Monika Barman is a teenager in rural India. She grows vegetables on a tiny rooftop garden and sells them at a nearby market. It’s nothing extraordinary. But her small plot is part of something larger.
And that’s what Megan Mylan covers in, "After My Garden Grows." The Academy Award winner shows us Barman's life. The teenager is part of a program launched by the West Bengal government and the nonprofit Landesa that teaches basic farming methods to some 40,000 girls in the area. The goals are simple: reduce child marriage, keep the girls in school longer and help them eat better. And farming is the key to reaching those goals.
To understand, you need to be familiar with the region of the world where Barman lives. While gorgeous, Mylan says, it’s also a place one can get stuck.
“The families living there are dealing with the whole ball of wax of poverty, landlessness and poor nutrition. And, particularly for girls, the added issues of access to education and child marriage,” she says. “There’s a lot going on as these families struggle to survive.”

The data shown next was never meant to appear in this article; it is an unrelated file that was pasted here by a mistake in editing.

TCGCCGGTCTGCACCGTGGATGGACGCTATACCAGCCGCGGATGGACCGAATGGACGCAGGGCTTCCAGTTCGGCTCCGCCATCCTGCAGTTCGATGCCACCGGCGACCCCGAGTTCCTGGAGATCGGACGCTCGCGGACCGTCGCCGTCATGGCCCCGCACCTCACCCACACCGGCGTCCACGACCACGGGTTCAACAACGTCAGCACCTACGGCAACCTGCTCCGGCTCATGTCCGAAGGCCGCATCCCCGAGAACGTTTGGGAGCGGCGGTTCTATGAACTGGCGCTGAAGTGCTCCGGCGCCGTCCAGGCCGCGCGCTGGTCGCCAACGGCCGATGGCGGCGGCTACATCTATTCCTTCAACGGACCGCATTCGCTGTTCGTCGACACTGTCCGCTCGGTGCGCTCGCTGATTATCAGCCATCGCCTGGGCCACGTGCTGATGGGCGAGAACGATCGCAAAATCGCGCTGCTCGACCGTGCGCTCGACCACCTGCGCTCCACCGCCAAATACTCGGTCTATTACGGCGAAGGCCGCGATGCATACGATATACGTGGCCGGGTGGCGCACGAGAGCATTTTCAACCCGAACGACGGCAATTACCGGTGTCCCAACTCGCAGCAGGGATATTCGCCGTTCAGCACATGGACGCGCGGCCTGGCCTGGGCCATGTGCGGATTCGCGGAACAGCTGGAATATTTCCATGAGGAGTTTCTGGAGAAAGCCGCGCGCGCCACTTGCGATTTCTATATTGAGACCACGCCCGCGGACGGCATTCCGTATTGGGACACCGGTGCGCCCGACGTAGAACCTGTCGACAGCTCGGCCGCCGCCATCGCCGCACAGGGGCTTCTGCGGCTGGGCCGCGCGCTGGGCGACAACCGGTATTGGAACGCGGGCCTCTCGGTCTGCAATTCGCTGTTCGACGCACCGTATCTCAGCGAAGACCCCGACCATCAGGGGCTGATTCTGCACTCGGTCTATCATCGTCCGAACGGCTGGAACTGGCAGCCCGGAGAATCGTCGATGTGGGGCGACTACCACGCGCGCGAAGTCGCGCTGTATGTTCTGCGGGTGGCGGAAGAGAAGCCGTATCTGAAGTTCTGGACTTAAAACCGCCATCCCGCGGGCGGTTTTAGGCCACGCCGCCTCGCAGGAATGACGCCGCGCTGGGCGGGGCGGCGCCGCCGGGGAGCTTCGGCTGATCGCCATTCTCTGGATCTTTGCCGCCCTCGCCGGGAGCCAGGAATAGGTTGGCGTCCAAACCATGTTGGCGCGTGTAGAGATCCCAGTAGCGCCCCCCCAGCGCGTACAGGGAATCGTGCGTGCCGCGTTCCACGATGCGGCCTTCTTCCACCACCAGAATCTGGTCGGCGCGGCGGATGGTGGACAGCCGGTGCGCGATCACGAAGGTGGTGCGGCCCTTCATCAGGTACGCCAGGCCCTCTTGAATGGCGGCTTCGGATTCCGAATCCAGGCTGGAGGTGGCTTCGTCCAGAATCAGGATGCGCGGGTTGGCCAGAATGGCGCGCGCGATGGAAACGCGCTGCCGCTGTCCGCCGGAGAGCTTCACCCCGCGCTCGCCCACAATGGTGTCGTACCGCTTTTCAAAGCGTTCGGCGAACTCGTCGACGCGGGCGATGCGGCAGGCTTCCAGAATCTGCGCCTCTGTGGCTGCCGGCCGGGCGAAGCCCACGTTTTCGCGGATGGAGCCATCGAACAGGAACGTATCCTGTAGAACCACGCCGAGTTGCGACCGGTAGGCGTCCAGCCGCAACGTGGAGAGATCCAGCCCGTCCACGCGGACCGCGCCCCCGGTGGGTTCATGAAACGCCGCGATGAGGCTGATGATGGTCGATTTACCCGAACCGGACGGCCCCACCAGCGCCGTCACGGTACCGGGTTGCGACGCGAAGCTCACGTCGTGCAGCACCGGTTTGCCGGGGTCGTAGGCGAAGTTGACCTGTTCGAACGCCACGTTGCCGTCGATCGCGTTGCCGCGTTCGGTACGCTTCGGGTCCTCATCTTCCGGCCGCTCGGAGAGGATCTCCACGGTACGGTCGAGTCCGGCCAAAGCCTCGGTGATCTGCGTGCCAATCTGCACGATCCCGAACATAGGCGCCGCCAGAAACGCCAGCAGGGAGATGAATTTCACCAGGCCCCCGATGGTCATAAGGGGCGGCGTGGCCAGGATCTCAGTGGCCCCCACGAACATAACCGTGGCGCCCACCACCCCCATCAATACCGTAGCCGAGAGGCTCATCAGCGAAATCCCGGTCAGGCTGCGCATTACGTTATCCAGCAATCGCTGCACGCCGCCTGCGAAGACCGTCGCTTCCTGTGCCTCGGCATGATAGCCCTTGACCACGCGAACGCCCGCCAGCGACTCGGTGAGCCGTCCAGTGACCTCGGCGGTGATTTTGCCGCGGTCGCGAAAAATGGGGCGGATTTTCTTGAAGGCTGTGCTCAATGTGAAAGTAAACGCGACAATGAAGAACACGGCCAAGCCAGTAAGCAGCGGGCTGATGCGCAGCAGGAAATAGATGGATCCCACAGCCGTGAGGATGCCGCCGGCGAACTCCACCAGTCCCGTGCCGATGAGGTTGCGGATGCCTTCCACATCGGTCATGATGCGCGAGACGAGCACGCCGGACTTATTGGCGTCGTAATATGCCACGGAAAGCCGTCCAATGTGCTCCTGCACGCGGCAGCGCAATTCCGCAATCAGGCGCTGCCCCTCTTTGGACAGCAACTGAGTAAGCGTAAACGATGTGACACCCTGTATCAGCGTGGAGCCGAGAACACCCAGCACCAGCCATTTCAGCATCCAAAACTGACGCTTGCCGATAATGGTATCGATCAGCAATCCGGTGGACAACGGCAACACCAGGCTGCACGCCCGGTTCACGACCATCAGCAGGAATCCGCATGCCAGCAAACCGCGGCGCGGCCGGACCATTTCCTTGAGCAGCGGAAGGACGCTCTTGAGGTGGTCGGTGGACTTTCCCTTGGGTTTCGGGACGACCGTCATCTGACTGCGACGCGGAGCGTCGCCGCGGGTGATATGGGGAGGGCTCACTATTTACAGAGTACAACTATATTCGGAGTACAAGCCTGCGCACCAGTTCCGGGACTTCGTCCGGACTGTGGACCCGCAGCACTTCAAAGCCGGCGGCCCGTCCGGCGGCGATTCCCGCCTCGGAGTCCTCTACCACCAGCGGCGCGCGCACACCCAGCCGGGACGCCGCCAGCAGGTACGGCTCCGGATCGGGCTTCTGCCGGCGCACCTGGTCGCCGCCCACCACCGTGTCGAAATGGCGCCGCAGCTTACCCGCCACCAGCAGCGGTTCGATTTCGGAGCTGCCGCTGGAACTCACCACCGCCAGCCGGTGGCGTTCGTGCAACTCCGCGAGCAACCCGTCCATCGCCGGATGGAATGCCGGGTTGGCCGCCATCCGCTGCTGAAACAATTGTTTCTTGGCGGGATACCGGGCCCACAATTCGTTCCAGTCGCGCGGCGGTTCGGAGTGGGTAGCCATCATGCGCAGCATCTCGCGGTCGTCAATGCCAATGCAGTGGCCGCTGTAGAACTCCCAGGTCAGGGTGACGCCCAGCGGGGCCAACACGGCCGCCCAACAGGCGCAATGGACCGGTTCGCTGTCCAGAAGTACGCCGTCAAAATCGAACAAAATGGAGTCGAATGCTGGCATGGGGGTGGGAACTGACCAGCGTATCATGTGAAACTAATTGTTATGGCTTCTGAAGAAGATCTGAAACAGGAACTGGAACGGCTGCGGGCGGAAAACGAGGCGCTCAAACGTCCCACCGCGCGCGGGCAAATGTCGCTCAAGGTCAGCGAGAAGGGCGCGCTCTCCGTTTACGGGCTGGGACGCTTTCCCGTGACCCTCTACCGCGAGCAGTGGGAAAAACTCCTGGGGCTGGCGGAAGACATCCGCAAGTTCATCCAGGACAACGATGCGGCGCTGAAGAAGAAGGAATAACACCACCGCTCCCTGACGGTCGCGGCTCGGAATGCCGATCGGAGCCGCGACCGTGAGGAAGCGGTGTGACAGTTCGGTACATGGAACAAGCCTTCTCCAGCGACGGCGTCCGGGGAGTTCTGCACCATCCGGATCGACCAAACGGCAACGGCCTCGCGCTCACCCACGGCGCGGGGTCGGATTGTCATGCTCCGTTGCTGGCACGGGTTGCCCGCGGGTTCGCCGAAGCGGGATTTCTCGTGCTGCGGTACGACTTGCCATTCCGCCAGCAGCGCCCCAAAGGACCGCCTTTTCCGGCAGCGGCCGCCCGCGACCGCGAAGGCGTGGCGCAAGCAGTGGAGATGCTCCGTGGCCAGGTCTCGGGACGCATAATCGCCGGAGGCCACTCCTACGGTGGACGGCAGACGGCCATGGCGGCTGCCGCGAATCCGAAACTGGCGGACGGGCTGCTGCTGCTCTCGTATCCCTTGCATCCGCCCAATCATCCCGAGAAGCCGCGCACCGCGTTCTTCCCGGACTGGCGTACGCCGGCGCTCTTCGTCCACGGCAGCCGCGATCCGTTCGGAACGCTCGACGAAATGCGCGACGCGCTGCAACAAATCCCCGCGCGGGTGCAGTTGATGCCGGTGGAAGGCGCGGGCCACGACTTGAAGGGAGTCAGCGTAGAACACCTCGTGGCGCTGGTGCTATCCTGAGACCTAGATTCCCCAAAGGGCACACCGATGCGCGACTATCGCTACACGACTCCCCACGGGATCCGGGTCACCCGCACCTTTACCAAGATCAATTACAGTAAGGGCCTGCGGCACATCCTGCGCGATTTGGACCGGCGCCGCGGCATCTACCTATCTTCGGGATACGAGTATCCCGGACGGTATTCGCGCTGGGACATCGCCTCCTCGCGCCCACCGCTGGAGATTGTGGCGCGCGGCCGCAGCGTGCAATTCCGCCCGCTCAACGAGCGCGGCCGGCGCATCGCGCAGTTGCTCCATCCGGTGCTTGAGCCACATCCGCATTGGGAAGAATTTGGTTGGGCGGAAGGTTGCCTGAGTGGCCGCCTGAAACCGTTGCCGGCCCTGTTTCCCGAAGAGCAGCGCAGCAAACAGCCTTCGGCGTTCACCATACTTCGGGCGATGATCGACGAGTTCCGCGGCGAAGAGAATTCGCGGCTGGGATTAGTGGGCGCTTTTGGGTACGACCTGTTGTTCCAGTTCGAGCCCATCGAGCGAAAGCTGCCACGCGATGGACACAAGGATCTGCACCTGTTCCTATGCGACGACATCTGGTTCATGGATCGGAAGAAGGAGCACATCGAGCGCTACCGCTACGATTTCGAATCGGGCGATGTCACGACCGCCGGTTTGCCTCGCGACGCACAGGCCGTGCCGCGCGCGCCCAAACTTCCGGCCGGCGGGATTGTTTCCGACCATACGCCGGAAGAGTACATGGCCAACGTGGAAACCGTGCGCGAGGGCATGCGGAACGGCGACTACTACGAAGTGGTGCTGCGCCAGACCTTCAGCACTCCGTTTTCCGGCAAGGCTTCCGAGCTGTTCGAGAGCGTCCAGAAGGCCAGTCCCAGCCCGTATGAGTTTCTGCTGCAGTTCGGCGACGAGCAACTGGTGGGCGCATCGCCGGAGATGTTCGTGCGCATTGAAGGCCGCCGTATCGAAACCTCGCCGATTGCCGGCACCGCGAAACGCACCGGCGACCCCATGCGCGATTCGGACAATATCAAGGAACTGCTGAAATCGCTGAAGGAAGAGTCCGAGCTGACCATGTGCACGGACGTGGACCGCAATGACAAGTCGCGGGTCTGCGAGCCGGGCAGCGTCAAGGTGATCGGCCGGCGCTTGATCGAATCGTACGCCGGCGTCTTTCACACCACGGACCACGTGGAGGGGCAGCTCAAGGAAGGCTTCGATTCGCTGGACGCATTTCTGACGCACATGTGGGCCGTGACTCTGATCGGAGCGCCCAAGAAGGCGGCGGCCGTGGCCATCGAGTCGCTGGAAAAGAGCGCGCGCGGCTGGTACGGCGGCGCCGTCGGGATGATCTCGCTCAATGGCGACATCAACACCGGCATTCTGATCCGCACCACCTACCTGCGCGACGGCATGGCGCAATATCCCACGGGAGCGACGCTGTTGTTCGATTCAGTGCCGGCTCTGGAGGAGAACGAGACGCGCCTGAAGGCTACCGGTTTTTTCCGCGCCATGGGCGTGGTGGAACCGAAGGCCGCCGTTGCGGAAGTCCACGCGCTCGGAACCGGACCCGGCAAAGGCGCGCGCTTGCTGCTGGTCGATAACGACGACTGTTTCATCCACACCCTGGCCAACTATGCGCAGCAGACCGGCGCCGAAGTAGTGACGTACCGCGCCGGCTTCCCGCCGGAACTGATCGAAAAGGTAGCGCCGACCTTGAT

Mylan shows the girls’ frustration in her film. On one hand, the girls are becoming aware of their rights. They know their legal rights when it comes to marriage. They know they have a right to stay in school. And they know they have the right to inherit land.
On the other hand, it’s hard to break traditions. So many girls marry at a young age, drop out early and lose their inheritance.
That's where the garden comes in.
“It’s not an obvious thing,” she says. “Why would taking a gourd to market change your future?”
Mylan says girls are often seen as a burden. She says there is a belief that giving daughters to another family relieves the parents of a burden, and guarantees the daughters a secure future. “That’s the hope,” she says.
And there’s also the dowry. The older the girl, the more it costs to marry her off. And if families wait long, Mylan says, the dowry can bankrupt a family.
But what can happen with just a tiny sale of a gourd is huge. Mylan says the girls make just enough money that they might be able to pay their school fees. She says the fathers often feel like these small amounts of money allow them to risk delaying marriage.
“And that’s everything,” she says. “You give a girl a couple more years of education and everything changes.”
The film is only ten minutes long. Monika’s future is still uncertain. But her garden continues to grow.